Drop those torches and pitchforks and open your arms wide. Here comes a free hug! Ken Nwadike, a former track star and founder of the Hollywood Half Marathon charity run, stopped by the microscopic town of Presque Isle to spread the words of peace and positivity. “For the past few years, our mission is to unite the country,” Ken said.
Ken lived in a homeless shelter in Los Angeles during the 1992 Los Angeles riots. After the riots, he lived in homeless shelters until his junior year of high school, when the school’s track coach contacted him and gave him the opportunity to run. He amazed the entire state of California when his mile run time was 4:17, which landed in the top three fastest high schoolers in the state at that time. After high school, he pursued and had a very successful career in the sport, eventually landing a partnership with Nike.
Toward the end of his career, Ken knew that he wanted to help people. He started with helping residents in various homeless shelters in Los Angeles. Among Ken’s many efforts to raise money and awareness of the ever-growing homeless youth pandemic in Los Angeles, he started the Hollywood Half Marathon in 2012, with the help of several celebrities and running enthusiasts. “It surprised me just how many young people in these homeless shelters had already given up. People in their late teens-early twenties had no hopes nor desires to improve their lives. I wanted to show these young that it’s not too late to turn everything around,” Ken explained.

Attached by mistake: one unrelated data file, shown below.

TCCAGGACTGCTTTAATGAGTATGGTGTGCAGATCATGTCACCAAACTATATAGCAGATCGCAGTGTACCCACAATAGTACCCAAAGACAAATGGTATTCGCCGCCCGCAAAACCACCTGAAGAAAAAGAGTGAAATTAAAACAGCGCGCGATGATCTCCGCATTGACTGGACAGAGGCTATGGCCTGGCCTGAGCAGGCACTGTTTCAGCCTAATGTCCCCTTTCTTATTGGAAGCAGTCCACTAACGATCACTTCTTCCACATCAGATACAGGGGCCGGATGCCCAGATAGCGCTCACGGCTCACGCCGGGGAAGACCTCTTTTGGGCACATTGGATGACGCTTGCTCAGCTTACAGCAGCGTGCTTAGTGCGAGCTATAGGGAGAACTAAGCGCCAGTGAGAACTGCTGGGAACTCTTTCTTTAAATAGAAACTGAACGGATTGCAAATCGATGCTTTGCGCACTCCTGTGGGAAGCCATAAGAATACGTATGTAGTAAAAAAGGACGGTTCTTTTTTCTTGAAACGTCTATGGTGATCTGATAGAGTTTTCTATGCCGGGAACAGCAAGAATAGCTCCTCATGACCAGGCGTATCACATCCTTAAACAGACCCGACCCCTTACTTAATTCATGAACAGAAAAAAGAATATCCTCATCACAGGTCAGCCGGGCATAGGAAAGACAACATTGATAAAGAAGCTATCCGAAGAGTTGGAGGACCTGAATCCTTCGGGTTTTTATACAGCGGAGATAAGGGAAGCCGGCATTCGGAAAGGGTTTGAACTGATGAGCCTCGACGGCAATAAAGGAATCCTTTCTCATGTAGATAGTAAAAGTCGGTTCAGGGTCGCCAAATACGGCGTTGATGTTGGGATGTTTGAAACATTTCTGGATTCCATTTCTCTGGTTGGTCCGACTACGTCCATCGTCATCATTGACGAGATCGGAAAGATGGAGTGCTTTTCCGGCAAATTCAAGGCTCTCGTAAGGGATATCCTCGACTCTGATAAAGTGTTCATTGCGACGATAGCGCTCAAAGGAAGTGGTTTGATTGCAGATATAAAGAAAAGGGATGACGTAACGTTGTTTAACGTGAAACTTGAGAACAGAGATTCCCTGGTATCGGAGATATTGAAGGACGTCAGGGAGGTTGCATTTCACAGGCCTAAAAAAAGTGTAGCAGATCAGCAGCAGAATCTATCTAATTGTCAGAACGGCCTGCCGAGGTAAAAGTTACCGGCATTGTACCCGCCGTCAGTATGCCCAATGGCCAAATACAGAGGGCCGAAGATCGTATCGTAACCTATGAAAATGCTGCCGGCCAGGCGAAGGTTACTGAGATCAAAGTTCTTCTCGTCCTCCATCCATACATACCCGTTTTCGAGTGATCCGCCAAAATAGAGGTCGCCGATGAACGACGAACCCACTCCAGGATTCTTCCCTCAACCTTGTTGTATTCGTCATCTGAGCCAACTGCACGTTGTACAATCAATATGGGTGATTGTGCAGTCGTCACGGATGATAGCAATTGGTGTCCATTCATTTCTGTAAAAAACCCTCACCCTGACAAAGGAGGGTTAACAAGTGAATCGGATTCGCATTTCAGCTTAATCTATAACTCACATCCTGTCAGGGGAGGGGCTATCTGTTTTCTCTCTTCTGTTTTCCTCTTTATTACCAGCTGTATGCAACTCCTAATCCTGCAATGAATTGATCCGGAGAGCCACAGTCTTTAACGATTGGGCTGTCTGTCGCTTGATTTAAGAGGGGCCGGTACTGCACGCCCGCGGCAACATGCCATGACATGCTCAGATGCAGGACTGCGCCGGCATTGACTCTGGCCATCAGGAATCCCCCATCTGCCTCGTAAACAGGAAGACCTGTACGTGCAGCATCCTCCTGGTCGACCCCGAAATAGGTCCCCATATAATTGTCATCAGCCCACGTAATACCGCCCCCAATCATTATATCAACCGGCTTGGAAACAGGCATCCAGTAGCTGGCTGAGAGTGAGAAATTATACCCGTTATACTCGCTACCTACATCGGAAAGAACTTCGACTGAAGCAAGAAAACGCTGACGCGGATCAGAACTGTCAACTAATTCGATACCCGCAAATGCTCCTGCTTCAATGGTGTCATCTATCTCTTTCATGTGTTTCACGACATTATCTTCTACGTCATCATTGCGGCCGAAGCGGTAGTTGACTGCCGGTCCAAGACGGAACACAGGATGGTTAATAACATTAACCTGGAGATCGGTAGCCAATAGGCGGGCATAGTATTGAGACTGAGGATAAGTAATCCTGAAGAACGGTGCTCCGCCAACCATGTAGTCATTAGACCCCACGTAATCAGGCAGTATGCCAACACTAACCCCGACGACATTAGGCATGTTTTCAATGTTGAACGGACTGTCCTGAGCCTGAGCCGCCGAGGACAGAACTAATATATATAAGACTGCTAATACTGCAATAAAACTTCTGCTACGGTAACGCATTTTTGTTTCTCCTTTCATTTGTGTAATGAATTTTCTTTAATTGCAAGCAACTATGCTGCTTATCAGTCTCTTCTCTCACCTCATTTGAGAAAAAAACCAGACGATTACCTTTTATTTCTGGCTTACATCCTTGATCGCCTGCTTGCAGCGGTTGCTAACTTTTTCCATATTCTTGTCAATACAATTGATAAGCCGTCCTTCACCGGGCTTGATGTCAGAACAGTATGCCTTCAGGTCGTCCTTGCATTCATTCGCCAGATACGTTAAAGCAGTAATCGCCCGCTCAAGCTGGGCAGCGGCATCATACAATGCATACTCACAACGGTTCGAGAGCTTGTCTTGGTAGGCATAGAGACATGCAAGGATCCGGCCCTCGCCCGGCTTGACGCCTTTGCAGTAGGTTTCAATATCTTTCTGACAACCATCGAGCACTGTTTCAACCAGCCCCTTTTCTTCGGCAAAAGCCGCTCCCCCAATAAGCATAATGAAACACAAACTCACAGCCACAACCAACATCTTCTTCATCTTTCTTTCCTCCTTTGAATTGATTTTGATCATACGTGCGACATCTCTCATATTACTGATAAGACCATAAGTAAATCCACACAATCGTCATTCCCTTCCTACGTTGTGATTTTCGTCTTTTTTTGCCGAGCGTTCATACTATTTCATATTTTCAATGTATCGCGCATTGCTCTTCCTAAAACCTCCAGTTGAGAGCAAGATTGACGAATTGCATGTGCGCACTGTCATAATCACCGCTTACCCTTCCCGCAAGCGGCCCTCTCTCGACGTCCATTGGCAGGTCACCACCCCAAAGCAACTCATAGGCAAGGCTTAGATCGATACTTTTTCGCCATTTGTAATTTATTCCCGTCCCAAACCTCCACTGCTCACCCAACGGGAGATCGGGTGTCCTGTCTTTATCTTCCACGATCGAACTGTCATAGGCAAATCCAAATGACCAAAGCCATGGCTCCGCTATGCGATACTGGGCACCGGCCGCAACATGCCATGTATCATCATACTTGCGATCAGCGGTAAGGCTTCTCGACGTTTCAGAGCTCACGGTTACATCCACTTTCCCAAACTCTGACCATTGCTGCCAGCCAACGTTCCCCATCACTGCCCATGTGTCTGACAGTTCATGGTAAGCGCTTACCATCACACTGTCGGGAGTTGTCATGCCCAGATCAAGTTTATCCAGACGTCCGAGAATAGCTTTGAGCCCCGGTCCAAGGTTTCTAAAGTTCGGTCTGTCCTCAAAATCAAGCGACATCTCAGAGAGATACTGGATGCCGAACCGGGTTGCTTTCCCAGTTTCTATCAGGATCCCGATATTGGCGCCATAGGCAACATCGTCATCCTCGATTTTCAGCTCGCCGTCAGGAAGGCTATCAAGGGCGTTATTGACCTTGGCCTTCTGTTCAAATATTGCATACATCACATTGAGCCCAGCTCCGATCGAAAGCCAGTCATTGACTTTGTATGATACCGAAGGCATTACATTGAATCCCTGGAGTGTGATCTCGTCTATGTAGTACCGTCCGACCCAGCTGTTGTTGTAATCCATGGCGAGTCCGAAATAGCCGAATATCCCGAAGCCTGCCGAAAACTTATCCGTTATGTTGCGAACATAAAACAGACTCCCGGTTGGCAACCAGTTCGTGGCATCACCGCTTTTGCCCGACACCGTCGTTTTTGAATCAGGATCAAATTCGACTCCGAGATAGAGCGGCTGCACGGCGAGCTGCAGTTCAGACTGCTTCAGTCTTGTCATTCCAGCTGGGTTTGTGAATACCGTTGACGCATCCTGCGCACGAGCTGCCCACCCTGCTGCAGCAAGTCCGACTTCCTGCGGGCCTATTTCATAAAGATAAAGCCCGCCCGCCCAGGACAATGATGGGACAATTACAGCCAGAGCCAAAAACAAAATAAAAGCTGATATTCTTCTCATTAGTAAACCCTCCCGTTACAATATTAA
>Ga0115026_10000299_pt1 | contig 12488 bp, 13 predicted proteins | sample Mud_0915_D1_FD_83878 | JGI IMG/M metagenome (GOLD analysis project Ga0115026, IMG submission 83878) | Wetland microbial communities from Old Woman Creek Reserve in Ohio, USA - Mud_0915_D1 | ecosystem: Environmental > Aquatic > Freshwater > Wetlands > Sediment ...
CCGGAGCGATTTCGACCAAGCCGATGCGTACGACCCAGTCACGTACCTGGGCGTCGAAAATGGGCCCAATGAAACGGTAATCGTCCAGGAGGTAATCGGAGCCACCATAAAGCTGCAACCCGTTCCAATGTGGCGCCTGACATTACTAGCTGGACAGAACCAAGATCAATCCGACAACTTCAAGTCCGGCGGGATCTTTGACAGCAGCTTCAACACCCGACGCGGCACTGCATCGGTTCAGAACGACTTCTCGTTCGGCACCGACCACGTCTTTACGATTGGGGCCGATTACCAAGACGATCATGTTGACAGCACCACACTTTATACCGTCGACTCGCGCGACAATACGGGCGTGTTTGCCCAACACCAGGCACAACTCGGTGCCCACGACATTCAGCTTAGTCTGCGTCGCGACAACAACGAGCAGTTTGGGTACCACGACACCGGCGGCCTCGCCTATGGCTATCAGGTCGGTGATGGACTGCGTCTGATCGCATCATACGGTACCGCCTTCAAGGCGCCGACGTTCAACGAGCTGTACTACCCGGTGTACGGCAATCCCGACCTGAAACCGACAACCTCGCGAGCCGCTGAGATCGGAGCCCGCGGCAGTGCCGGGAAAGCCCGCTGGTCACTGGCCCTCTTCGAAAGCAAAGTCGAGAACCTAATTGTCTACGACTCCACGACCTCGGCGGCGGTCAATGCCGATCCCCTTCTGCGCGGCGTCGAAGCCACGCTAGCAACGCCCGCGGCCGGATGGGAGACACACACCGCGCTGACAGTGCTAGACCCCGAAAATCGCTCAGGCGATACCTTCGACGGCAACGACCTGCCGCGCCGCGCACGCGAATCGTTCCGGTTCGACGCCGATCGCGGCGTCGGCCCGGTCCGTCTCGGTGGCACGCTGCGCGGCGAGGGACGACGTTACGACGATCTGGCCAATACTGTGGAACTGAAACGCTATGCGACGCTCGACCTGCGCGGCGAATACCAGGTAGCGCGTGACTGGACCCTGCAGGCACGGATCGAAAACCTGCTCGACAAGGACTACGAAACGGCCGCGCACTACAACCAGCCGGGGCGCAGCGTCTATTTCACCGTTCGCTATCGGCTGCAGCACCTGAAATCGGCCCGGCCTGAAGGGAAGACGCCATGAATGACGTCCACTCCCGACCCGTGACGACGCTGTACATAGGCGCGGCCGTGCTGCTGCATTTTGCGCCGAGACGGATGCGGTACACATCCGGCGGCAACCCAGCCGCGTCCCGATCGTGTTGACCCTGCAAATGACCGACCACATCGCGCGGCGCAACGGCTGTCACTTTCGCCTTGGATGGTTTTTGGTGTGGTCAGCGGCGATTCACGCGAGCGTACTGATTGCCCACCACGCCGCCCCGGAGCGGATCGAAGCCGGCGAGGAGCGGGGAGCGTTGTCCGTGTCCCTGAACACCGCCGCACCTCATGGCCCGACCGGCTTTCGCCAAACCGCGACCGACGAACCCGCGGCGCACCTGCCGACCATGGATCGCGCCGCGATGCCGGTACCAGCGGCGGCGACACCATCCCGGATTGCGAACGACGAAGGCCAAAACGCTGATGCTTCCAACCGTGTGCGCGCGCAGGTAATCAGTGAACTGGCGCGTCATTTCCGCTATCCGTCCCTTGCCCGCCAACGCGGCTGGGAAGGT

In 2013, the Boston Marathon terrorized people across the country. Ken knew that he wanted to help the people of Boston, no matter what. “While viewing the devastation of the 2013 bombing of the Boston Marathon, I was determined to be a participant in the next race. I failed to qualify by just 23 seconds, so I decided to attend the event in a different way. I provided free hugs to runners as encouragement along the route. This simple act made national news headlines and lifted runners’ spirits. Hugs produced smiles and gave runners an extra boost as they ran.” What began as a small act of kindness started a movement. Another goal of the Free Hugs Project is to go into huge riot zones across the country and serve as peacekeepers.
Ken made a stop at UMPI to spread the word about the project. Added as an extra sweetener, the first 40 people were rewarded with a free Free Hugs T-shirt. Violet Washburn, the head of the student activities office, was more than pleased to have this event on campus. “I’m also a very happy and loving person. And I wanted more people to feel that. When I heard that Ken Nwadike was coming up to Maine to speak at a few schools, of course I contacted his agent at Conscious Campus and picked a date.”
Conscious Campus is an organization that focuses on providing inspiring programs that build social and cultural awareness, foster community and promote greater acceptance and respect. They have been organized since May 2012. Ken’s talk was just one of over 300 talks across the country since he started.
Luckily it appears that he won’t stop any time soon.